The Cowboy's Mail Order Bride
Author:Carolyn Brown

Chapter 7





“Sorry about that,” she apologized when Dusty answered the phone.


There was no answer, so Emily thought she’d lost the connection. “Dusty?”


“Sorry, I was… I wish you’d come on home where you belong, Emily. I don’t want to tell you bad news on the phone.”


“What bad news?” Emily went to the window and pulled the curtain back slightly, just in time to see a cute little black sports car with its headlights lighting up the snowflakes. “Crap!” she mumbled.


“What did you say?” Dusty asked.


“It’s not you.”


“Someone out there in that godforsaken part of the state has upset you? Well, what in the hell are you still doing there? You know how to drive in bad weather. Come home and we’ll go up to the Golden Spurs in Amarillo and have a drink.”


“I’ve still got eighteen days to think about things,” she said.


“Well, think how damn far you are from home, Emily. Taylor wants that land, but we all want you to come back, whether you ranch or work somewhere in town. You can live in your house even if you sell the rest of the ranch to Taylor. You are family and it’s your home until you die if you want to live there. We miss you, girl.”


“I miss all y’all too, but I don’t want to talk about that tonight. Now what did you say about bad news?”


“I don’t know how to tell you gently, so I’m just going to spit it out. Bill died.”


She sat down in the rocking chair with a thud. “When?”


“Found him this morning.”


Tears ran down her cheeks. Bill had come to the farm as a puppy. A big old yellow teddy bear of a dog of mixed breed that tailed behind Gramps everywhere he went. Bill rode in the truck passenger seat with his head hanging out the window when Gramps went into town. If Gramps went to the barn, Bill walked right beside him and waited patiently for him to finish whatever he had to do. He was more than just a pet, though. Gramps had trained old Bill to be the number one dog, the one that he sent in last when a wild bull or cow wouldn’t get its sorry ass back to the herd.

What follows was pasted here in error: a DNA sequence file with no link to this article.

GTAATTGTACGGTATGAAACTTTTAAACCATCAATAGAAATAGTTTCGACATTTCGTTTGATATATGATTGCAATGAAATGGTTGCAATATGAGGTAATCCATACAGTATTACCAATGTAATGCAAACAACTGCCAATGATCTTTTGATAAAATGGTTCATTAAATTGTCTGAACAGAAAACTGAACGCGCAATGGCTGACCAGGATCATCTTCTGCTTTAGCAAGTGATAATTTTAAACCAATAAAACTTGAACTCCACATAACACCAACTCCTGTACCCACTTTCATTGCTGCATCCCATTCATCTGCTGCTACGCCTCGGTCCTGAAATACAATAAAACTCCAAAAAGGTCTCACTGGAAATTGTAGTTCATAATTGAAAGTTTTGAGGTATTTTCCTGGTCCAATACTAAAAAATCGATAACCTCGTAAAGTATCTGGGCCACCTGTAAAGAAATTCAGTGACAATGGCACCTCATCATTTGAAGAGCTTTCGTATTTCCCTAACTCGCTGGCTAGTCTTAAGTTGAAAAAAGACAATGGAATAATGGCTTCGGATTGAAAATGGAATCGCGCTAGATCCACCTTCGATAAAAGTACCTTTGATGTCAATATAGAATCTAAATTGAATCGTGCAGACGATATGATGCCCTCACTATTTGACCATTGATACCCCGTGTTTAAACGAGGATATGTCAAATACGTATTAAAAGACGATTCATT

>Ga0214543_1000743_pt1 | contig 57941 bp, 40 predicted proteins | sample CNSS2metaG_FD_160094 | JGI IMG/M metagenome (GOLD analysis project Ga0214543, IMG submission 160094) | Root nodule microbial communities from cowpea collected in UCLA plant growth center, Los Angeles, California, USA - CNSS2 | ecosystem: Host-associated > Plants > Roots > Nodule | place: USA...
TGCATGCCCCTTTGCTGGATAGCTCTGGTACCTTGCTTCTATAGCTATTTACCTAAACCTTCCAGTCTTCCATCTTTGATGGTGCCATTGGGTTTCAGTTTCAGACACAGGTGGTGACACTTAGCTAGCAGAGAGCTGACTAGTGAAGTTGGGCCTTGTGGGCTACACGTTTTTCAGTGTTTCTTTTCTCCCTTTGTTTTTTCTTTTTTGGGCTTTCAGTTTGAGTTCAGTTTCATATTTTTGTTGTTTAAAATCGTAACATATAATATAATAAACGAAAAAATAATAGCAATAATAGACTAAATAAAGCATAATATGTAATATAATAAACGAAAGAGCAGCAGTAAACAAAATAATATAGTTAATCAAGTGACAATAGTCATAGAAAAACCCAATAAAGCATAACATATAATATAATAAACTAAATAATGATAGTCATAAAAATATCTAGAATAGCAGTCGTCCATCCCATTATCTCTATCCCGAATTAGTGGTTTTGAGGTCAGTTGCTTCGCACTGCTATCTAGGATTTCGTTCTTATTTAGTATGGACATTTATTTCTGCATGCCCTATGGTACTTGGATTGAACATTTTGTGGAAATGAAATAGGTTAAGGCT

“Taylor was too big of a sissy to tell you, but he’s standing here with his hand out for the phone now,” Dusty said. “Y’all can talk while I get my clothes ironed for church in the morning. I wish you were home for another reason. I want to borrow those black platform heels you bought last month.”


“They’re in the closet over at the house. I didn’t bring them with me. Go get them,” Emily told her favorite girl cousin, Taylor’s youngest sister.


“We buried him out behind the barn and made a wood cross with his name painted on it,” Taylor said.


“Thank you,” she whispered.


She should have been there. If she hadn’t left, Bill might have taken up with her and he wouldn’t be dead. He had never liked Taylor, wouldn’t even let him scratch his ears. Poor old boy probably thought she’d died too.



“Are you still there?” Taylor asked.


“I’m still here,” she said.


“You know I will,” he said softly.


“You still taking Melinda to the Valentine’s dance?” she asked to keep from sobbing.


“I am still here, Em.”


“Don’t forget to take her a pretty corsage and dance the last dance with her. Good night, Taylor.” Emily ended the call before he could say anything else.


She heard Greg’s footsteps coming up the stairs, heard him pause at her door, and held her breath, but he didn’t knock. The sob that caught in her throat and hung there was not because of a woman, not even if she was just his friend.


The weeping was for old Bill, a big yellow dog. She clamped a hand over her mouth to keep it from escaping. Greg would think she was a big crybaby if he caught her crying twice in one day. When she heard his bedroom door shut, she buried her face in the pillows and let it all out.




As usual, Emily awoke the next morning long before daylight. She could almost see the aroma of coffee swirling around the bed and beckoning her down to the kitchen. She dressed in work jeans, boots, and a thermal shirt and frowned at her reflection in the mirror as she brushed her teeth. She pulled her dark hair up into a ponytail and picked up her weathered old cowboy hat as she followed her nose to the coffee.


Dotty was in the middle of a monologue tirade and didn’t even notice her when she poured a cup of coffee. “I damn sure will not tell that hussy that she can come to the bazaar. She’s crazier than an outhouse rat high from smokin’ too much funny weed and drinkin’ old Beamus’s moonshine.”


She stopped long enough to slide a pan of biscuits into the oven and stir the sizzling sausage. “She’s not invited. I swear to God, she’d best not show up here.”